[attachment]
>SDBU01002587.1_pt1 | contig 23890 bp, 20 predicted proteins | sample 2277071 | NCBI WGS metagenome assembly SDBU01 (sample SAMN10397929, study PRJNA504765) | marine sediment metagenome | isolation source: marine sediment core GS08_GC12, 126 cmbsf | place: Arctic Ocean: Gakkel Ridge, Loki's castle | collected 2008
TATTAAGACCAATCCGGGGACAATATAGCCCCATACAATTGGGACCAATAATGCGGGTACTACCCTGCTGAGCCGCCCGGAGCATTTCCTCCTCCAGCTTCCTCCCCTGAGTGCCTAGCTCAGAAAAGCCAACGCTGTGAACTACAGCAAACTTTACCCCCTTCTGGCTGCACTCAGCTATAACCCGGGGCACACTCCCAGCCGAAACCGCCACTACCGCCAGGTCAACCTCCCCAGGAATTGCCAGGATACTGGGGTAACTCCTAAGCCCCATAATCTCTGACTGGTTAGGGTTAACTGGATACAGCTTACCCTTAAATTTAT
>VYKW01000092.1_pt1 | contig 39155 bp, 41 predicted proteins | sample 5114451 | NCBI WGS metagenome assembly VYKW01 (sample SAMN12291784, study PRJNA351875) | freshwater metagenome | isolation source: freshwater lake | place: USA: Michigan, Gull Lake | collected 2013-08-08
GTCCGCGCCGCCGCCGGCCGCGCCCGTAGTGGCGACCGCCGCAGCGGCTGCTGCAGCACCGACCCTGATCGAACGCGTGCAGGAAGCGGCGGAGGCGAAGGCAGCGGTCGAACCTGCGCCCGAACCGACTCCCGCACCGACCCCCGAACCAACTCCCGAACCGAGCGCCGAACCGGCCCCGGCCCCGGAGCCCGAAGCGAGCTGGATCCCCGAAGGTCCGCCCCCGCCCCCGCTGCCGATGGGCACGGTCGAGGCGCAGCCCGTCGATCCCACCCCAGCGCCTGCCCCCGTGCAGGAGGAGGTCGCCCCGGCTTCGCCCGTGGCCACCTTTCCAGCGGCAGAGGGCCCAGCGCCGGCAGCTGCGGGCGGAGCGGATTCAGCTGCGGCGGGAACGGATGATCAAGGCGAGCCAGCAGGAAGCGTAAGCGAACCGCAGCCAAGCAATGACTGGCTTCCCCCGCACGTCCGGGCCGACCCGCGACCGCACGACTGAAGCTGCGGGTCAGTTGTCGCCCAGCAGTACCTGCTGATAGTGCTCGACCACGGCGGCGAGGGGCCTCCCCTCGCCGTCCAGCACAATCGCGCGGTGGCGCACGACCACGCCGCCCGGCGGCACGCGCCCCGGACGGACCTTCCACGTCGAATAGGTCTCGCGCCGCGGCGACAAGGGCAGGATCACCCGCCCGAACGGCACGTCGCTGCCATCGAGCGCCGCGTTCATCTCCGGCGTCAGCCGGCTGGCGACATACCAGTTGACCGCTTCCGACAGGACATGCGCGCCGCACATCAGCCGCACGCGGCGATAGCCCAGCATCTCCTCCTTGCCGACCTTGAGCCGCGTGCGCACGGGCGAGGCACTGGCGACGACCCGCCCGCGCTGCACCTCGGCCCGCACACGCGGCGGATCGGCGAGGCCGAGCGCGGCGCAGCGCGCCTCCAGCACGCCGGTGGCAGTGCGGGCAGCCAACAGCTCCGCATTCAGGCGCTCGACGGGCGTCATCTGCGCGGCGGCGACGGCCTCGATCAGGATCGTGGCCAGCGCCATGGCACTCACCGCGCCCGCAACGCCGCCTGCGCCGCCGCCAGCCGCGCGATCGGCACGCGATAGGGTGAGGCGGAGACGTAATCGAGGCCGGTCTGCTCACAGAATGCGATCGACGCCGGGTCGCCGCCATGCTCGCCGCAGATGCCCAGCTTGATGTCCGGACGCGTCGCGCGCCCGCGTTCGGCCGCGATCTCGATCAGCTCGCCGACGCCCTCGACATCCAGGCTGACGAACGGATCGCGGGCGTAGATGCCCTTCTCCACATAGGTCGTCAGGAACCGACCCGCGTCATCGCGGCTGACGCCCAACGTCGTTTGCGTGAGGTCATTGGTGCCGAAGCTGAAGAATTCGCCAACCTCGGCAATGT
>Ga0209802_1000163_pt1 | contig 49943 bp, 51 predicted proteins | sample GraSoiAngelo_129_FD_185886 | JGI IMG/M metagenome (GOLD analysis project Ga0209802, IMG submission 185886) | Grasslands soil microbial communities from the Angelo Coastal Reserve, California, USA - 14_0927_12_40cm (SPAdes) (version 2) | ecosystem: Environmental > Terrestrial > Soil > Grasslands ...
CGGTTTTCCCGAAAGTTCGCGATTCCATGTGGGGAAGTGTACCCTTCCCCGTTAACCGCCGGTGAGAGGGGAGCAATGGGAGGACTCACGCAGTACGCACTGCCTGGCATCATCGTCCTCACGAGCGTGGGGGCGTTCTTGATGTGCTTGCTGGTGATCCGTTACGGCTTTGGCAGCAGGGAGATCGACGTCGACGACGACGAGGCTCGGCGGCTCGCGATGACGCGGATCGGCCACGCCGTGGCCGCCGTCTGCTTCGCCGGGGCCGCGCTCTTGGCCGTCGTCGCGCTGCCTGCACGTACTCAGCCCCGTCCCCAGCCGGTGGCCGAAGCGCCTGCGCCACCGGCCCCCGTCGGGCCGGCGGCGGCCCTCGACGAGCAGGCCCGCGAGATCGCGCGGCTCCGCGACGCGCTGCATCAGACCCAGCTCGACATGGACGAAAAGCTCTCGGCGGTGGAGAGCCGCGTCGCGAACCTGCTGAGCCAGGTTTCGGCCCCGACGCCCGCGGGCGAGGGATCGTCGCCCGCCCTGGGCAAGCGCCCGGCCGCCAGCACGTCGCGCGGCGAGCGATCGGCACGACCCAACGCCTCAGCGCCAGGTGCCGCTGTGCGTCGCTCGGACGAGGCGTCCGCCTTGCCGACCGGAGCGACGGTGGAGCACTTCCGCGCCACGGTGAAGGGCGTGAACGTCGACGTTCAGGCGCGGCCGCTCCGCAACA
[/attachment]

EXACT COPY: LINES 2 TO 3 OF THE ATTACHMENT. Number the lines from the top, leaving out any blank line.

TATTAAGACCAATCCGGGGACAATATAGCCCCATACAATTGGGACCAATAATGCGGGTACTACCCTGCTGAGCCGCCCGGAGCATTTCCTCCTCCAGCTTCCTCCCCTGAGTGCCTAGCTCAGAAAAGCCAACGCTGTGAACTACAGCAAACTTTACCCCCTTCTGGCTGCACTCAGCTATAACCCGGGGCACACTCCCAGCCGAAACCGCCACTACCGCCAGGTCAACCTCCCCAGGAATTGCCAGGATACTGGGGTAACTCCTAAGCCCCATAATCTCTGACTGGTTAGGGTTAACTGGATACAGCTTACCCTTAAATTTAT
>VYKW01000092.1_pt1 | contig 39155 bp, 41 predicted proteins | sample 5114451 | NCBI WGS metagenome assembly VYKW01 (sample SAMN12291784, study PRJNA351875) | freshwater metagenome | isolation source: freshwater lake | place: USA: Michigan, Gull Lake | collected 2013-08-08